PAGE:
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Mike Stevens | Jan 6, 2011

GEELY MK SEDAN

The Australian new car market is set for a shake-up in 2011, beginning this month with the arrival of Chinese brand Geely through Perth-based importer Chinese Automotive Distributors.

Making headlines recently for its purchase of Swedish carmaker Volvo, Geely (pronounced jee-lee) has manufactured and sold its own passenger cars in the Chinese market since 2001.

With a drive-away price of $11,990, the 69kW 1.5 litre petrol MK will rival the already low price of the Suzuki Alto, which currently carries an identical drive-away price of $11,990 for the manual Alto GL.

For its sub-$12,000 price tag, the Toyota Yaris-sized MK is equipped with a five-speed manual transmission only, along with air-conditioning, two front airbags, remote central locking, alloy wheels and power windows. Sweetening the deal is a five-year warranty.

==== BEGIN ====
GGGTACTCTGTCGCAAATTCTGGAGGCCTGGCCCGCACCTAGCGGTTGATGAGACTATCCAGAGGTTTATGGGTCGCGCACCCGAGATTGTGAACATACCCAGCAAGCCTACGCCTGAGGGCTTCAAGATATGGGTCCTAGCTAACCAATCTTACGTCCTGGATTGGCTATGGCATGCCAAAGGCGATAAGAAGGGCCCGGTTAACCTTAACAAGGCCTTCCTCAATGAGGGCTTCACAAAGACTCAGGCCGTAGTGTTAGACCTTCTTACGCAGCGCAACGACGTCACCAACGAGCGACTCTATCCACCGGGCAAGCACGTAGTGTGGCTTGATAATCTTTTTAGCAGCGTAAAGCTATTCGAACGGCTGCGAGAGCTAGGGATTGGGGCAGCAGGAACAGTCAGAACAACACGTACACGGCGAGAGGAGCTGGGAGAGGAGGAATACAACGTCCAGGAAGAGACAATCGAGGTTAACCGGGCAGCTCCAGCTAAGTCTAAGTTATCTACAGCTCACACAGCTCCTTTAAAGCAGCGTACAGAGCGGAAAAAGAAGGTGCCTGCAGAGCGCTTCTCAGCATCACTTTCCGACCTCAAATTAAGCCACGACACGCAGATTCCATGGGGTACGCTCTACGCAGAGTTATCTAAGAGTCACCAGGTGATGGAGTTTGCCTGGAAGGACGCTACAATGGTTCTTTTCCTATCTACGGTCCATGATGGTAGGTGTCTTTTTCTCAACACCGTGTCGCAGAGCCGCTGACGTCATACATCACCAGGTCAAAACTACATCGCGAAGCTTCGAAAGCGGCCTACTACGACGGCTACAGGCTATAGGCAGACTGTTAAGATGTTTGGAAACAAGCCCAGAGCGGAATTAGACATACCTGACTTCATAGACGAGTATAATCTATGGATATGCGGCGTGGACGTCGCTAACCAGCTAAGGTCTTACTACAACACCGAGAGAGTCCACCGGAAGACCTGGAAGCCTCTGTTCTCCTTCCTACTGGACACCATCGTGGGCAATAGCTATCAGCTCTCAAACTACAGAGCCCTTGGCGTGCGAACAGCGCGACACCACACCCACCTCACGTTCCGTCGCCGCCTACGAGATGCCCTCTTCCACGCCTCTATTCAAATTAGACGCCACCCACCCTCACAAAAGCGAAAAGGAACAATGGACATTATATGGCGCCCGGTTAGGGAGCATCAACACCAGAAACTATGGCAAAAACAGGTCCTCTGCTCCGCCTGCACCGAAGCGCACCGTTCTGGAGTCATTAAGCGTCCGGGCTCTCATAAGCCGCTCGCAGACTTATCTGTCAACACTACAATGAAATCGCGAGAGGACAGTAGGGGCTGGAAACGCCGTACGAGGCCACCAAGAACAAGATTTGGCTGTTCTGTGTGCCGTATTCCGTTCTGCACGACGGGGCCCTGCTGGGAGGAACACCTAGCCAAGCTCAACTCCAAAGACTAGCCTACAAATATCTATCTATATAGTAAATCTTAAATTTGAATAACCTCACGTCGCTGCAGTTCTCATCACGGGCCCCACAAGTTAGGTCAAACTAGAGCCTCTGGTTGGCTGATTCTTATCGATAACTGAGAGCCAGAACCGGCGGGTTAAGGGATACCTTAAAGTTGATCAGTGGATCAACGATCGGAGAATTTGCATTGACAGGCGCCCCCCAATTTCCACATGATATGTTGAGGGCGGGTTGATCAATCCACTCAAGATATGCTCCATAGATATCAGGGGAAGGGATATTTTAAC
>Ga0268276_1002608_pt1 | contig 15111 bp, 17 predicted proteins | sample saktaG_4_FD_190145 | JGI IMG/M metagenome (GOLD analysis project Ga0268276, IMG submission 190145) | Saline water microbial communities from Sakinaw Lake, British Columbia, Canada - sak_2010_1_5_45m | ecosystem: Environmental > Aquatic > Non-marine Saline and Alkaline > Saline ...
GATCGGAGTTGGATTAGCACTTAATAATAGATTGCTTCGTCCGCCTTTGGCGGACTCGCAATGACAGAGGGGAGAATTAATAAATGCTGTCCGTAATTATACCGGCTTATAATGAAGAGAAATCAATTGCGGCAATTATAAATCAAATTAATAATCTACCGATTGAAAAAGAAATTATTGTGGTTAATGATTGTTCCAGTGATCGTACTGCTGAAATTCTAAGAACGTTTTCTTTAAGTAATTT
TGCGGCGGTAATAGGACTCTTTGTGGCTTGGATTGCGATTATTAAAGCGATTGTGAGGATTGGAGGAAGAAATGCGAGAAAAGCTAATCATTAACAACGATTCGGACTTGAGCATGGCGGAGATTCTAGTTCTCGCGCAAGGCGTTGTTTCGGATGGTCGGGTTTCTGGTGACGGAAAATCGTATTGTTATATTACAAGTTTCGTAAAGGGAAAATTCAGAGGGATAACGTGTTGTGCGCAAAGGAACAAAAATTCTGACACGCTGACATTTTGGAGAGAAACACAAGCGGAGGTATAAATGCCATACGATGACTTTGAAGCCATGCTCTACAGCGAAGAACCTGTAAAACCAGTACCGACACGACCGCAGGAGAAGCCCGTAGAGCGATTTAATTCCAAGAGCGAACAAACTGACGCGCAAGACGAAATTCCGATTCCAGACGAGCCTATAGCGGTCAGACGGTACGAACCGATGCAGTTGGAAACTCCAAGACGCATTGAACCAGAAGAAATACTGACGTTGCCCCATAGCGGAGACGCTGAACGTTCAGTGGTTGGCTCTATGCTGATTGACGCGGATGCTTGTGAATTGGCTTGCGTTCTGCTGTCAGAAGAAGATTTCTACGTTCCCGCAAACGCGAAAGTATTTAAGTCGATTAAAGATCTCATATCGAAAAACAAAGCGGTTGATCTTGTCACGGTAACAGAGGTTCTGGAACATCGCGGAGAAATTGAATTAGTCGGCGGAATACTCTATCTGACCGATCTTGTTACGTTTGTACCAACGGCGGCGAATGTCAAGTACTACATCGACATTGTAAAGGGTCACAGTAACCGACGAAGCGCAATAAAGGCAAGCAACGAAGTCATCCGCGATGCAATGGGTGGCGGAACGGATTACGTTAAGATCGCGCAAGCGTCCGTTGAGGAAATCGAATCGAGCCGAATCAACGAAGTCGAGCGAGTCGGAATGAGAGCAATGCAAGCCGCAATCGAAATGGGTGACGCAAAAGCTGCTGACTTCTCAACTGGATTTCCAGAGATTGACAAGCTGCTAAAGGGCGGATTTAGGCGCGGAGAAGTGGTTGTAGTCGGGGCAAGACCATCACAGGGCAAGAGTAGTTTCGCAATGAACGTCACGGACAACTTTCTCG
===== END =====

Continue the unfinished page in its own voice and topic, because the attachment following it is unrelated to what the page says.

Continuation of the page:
Two variants of the MK are expected to be offered, in entry level GL form and a top-shelf GT version getting leather seats, sunroof and tinted glass. Both models will feature the same 1.5 litre engine.

East coast buyers keen to test-drive the first Australian-delivered Geely will need to include an aeroplane ticket in their budget, because the MK will only be sold in Western Australia - and only at all for the next two years.

Speaking with News Ltd, high-profile dealer and importer John Hughes confirmed that without electronic stability control, the MK cannot be sold in Victoria, and when the second stage of Australia's ESC laws become effective in 2013, it will not be able to be sold anywhere in Australia without ESC added to its standard features. (Click to read more about these laws)

An east-coast debut for Geely is not far away however, with the brand's second offering, the Panda LC, arriving in the coming months (likely debuting at Melbourne's Australian International Motor Show in July) with both stability control and an automatic transmission.

Later in the year, Geely will launch the larger EC7 sedan, powered by a 1.8 litre petrol engine.

Among China's more prominent carmakers, Geely seems well-matched with Hughes, renowned for his role in launching and distributing the now hugely-successful Hyundai brand in Australia in the 1980s.

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